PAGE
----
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Tuesday, February 25, 2020

K. Tempest Bradford

This was a conversation I'd been looking forward to for a very long time! We were joined by the estimable K. Tempest Bradford, who spoke to us about her work, including her fiction and her work on Writing the Other. 

We began by discussing Tempest's short story, "Until Forgiveness Comes," which appeared at Strange Horizons in November of 2008. It's a great story, and a cool jumping-off point for a lot of really interesting issues. It reads like an alternative NPR story with an alternative Sylvia Poljoli. Tempest told us that she did design us to read like an NPR news report. She wrote it several years after the events of 9/11, once she got a handle on the emotions while she was observing a ceremony at ground zero five years after the attack. Survivors and their families were present, and the victims' names were read, and bells were struck at intervals. As Tempest describes it, "We had ritualized it."

The question of how we deal with mass grief is an important one. She observed that the grief had not necessarily been ritualized in a healthy way, and those elements are brought out in the short story. Tempest told us she lived in New York City, but wasn't there during the events themselves. She didn't want to address the issues directly but allegorically. Astutely, she tapped into the contrast between horrific events and the cool calm tone in which events are generally reported. It's a format where you can present multiple sides without taking a side, and people have different perspectives.

Tempest told us she spent a long time thinking about how to turn it into speculative fiction. In the end, she created a fantasy alternate history world where the dominant cultural force was Egypt. She's been researching Egypt for a long time. She told us about how she's been attempting to write a novel set in Egypt since college. In fact, it's a grouping of projects, not one (as is appropriate with a long and thorough research project of this nature!).  

She started with a novel based on the life of Pharaoh Akhenaten with links to Oedipus, and then decided she didn't have the skills to do it well and put it on the back burner. At that point she started learning a lot about the 18th dynasty. People know a lot about that period, she points out, and she has become very knowledgeable about it. Then she started writing a Steampunk story set in ancient Egypt, pushing boundaries. It started out as a short story and turned into a novel. That, she says, has been common for projects she's worked on since Clarion West. That piece is set at the start of the beginning of the 18th dynasty.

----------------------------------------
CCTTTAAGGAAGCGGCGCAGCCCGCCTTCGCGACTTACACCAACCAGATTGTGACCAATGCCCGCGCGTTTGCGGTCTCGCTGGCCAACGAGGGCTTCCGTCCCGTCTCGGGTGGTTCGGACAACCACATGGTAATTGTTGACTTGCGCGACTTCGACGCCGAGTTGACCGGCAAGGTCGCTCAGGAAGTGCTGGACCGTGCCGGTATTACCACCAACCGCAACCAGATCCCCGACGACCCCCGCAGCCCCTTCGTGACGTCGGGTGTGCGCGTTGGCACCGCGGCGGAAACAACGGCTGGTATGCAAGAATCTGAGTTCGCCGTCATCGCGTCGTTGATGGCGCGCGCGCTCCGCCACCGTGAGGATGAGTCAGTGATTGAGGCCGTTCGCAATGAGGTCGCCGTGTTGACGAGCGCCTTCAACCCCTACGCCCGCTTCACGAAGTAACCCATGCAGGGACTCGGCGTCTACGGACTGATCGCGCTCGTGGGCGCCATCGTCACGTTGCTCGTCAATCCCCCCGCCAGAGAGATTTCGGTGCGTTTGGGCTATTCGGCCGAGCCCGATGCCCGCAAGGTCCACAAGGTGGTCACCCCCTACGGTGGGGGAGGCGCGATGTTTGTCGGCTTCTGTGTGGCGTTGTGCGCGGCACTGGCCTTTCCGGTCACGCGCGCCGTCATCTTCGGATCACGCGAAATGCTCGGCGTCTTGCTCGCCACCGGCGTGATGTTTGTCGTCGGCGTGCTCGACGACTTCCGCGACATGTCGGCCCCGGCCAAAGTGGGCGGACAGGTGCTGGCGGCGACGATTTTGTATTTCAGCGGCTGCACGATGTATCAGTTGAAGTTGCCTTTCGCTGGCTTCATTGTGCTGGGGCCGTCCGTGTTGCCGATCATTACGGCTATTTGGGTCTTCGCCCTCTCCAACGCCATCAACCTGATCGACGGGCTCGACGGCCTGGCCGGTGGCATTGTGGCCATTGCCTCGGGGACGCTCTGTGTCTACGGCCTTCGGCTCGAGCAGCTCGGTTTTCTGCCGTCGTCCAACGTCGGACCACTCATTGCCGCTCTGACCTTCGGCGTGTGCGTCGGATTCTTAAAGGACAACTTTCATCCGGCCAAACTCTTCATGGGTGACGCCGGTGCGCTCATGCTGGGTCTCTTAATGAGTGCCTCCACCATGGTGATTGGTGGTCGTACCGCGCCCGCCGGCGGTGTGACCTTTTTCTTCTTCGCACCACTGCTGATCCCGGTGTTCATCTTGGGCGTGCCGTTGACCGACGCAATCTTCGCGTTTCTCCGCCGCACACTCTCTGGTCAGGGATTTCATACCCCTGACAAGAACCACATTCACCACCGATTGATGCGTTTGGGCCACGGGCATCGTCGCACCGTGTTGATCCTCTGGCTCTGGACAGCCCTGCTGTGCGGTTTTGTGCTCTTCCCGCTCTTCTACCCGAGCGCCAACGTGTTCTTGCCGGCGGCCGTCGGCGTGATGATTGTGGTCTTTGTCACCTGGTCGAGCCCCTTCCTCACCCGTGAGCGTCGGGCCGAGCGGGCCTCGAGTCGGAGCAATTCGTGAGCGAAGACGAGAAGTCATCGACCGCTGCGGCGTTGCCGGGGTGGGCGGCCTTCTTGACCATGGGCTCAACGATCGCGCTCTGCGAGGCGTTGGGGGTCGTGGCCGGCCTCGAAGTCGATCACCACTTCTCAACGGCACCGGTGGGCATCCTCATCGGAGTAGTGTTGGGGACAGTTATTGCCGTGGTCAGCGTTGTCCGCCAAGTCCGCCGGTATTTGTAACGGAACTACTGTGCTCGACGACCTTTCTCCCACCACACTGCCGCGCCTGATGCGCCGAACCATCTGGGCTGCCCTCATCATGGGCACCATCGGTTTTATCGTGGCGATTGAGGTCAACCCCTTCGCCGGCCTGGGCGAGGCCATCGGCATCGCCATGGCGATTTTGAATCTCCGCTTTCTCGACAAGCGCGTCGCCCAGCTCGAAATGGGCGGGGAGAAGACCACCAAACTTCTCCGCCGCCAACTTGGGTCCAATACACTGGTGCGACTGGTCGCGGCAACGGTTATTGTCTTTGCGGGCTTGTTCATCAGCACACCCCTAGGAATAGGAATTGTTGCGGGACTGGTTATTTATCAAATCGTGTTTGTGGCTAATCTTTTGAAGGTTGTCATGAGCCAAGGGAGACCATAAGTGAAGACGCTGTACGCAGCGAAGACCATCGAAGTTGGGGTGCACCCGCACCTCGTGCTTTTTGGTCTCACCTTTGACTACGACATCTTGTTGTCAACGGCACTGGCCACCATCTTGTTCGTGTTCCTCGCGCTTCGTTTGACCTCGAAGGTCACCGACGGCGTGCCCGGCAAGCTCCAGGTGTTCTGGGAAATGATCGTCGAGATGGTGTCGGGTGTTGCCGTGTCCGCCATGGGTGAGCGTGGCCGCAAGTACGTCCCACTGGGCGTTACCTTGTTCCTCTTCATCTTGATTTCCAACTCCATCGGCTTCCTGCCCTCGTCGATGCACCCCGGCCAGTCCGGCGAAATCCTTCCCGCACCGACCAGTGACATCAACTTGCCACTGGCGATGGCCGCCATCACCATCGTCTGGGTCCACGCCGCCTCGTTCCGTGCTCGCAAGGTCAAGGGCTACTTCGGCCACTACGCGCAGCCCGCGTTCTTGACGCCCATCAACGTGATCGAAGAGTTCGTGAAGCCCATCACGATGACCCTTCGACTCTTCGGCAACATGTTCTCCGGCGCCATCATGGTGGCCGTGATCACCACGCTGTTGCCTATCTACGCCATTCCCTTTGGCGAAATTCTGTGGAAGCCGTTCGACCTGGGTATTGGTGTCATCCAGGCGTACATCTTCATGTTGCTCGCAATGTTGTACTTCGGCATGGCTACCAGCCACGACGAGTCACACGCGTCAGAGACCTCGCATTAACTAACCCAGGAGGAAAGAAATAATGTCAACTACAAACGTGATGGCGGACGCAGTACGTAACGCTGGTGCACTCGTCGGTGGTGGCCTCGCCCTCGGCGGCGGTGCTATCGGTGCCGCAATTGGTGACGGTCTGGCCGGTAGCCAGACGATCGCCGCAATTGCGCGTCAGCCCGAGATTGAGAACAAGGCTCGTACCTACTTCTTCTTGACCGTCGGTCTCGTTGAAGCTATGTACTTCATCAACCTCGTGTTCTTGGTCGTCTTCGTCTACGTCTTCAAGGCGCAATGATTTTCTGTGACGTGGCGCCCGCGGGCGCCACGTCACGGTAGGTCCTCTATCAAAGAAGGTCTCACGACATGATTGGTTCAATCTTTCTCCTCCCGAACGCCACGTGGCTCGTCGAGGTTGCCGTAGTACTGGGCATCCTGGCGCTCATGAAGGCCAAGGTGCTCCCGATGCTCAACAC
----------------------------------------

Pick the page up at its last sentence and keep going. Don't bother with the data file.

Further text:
Tempest says she's thought about carrying forward the steampunk cultural elements into her other novel. Giant flying scarab beetles run by the heat of the sun for Akhenaten to ride in sounded pretty awesome to us!

She told us about a quote from China Miéville: "I think of a really cool monster, and then..." She had a monster, and then had to build a world around it to make it happen. She connected it to research, and to the show Ancient Aliens, which she describes as "OBVIOUSLY not good for nonfiction, but great for fiction." The idea of pipes in the pyramids connected up well with her idea of Egyptian Steampunk.

One thing she says is really frustrating about researching Egypt is how many of the innocuous-looking links you find end up taking you to places where people are shouting, "ALIENS! ATLANTIS!"

Tempest then told us about her Middle Grade novel, Ruby vs. the Big Red Bug. It's science fiction, set in a real-world setting. Ruby wants to be an entomologist, and finds a weird bug, catches it, then loses it, and then men in black appear saying "It's nothing; it's fine." She said she had an image of this super-smart black girl, who is very into science, fighting a giant red alien thing with a water gun. When looking for a setting, Tempest chose one of the neighborhoods she grew up in with the community she interacted with as a child. She sees it also as a hope for the future. Things were different there, and the community came together. Kids in the neighborhood were allowed to ride bikes alone up and down. There was a reason for that safety: "everybody in the neighborhood was up in our business." If you go somewhere you didn't promise, the neighborhood will know. Ruby gets up to shenanigans planning around that surveillance system. This is a really cool idea and Tempest says agents have shown interest in it.

Tempest told us she doesn't understand how people work on a lot of stuff at once. She's getting her middle grade revision done so she can go back to the Steampunk. She's also hoping to give more to her patrons on Patreon. Hallmark movie madness starts in September, and she picks from a bag of twelve tropes, and then lets her patrons pick the tropes for her to use in a Christmas story. This year's example is this: A woman runs a Santa theme park, but another woman wants to turn it into a co-working space and meditation center. It's an enemy-to-friends-to-lovers story. Also, woman #2 works for Adam Newman and his wacky wife.